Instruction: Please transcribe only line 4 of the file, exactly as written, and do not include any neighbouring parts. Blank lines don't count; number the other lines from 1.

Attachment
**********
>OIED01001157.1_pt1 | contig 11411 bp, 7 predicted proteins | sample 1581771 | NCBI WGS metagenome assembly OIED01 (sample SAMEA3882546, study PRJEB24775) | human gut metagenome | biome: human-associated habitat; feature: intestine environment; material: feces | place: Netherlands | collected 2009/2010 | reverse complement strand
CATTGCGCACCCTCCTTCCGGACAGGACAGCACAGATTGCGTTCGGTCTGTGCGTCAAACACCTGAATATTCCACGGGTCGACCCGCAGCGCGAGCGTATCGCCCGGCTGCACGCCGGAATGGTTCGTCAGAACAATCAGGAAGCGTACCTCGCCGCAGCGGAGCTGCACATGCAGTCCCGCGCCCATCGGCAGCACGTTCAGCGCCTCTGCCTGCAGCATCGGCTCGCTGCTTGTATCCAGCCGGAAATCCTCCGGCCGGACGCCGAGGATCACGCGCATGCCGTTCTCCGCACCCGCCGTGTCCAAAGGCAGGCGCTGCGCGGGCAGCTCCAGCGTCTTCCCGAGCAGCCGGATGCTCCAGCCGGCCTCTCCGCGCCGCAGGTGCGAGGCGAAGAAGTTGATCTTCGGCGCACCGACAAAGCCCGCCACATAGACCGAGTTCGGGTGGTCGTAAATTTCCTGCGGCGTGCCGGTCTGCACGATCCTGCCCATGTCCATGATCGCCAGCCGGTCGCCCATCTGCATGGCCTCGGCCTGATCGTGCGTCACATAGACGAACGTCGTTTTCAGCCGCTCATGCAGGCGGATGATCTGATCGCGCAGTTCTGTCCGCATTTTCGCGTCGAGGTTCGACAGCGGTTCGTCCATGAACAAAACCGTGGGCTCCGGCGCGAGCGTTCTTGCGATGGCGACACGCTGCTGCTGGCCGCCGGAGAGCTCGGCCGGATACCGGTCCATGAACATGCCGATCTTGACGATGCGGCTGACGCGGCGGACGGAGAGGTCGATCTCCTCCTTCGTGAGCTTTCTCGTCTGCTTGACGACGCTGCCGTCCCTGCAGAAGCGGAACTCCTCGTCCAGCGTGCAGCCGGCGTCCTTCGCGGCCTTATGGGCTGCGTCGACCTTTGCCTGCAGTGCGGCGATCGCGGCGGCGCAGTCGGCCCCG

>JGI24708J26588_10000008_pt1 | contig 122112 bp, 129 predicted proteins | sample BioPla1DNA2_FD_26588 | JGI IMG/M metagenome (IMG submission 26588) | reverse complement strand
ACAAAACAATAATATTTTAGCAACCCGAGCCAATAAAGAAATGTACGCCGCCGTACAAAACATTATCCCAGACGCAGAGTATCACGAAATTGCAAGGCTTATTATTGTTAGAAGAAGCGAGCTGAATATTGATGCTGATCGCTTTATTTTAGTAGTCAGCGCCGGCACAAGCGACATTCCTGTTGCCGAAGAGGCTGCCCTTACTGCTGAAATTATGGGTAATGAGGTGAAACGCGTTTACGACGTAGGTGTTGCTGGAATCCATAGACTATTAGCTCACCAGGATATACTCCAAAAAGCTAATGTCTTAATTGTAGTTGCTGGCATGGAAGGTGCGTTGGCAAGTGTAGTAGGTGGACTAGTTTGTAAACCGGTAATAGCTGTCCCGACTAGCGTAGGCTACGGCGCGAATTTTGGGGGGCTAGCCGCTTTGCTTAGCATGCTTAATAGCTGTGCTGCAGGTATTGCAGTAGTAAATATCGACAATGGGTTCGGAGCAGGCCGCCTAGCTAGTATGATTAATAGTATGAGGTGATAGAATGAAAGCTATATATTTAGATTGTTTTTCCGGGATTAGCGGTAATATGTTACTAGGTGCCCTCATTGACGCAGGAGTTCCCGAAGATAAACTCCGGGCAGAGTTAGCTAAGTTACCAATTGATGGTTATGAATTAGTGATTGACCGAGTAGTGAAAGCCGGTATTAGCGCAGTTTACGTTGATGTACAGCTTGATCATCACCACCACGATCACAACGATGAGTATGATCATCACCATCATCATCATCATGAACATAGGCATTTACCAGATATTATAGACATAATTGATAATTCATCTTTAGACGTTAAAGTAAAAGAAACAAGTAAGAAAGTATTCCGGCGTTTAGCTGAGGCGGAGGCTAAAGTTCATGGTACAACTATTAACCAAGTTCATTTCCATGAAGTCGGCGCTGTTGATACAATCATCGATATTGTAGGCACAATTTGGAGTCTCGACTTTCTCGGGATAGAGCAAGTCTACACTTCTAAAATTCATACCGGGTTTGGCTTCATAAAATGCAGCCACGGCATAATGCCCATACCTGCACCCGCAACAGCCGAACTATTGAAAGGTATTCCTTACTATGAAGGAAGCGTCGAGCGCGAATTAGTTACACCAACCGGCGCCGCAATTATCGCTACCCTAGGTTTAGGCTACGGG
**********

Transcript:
ACAAAACAATAATATTTTAGCAACCCGAGCCAATAAAGAAATGTACGCCGCCGTACAAAACATTATCCCAGACGCAGAGTATCACGAAATTGCAAGGCTTATTATTGTTAGAAGAAGCGAGCTGAATATTGATGCTGATCGCTTTATTTTAGTAGTCAGCGCCGGCACAAGCGACATTCCTGTTGCCGAAGAGGCTGCCCTTACTGCTGAAATTATGGGTAATGAGGTGAAACGCGTTTACGACGTAGGTGTTGCTGGAATCCATAGACTATTAGCTCACCAGGATATACTCCAAAAAGCTAATGTCTTAATTGTAGTTGCTGGCATGGAAGGTGCGTTGGCAAGTGTAGTAGGTGGACTAGTTTGTAAACCGGTAATAGCTGTCCCGACTAGCGTAGGCTACGGCGCGAATTTTGGGGGGCTAGCCGCTTTGCTTAGCATGCTTAATAGCTGTGCTGCAGGTATTGCAGTAGTAAATATCGACAATGGGTTCGGAGCAGGCCGCCTAGCTAGTATGATTAATAGTATGAGGTGATAGAATGAAAGCTATATATTTAGATTGTTTTTCCGGGATTAGCGGTAATATGTTACTAGGTGCCCTCATTGACGCAGGAGTTCCCGAAGATAAACTCCGGGCAGAGTTAGCTAAGTTACCAATTGATGGTTATGAATTAGTGATTGACCGAGTAGTGAAAGCCGGTATTAGCGCAGTTTACGTTGATGTACAGCTTGATCATCACCACCACGATCACAACGATGAGTATGATCATCACCATCATCATCATCATGAACATAGGCATTTACCAGATATTATAGACATAATTGATAATTCATCTTTAGACGTTAAAGTAAAAGAAACAAGTAAGAAAGTATTCCGGCGTTTAGCTGAGGCGGAGGCTAAAGTTCATGGTACAACTATTAACCAAGTTCATTTCCATGAAGTCGGCGCTGTTGATACAATCATCGATATTGTAGGCACAATTTGGAGTCTCGACTTTCTCGGGATAGAGCAAGTCTACACTTCTAAAATTCATACCGGGTTTGGCTTCATAAAATGCAGCCACGGCATAATGCCCATACCTGCACCCGCAACAGCCGAACTATTGAAAGGTATTCCTTACTATGAAGGAAGCGTCGAGCGCGAATTAGTTACACCAACCGGCGCCGCAATTATCGCTACCCTAGGTTTAGGCTACGGG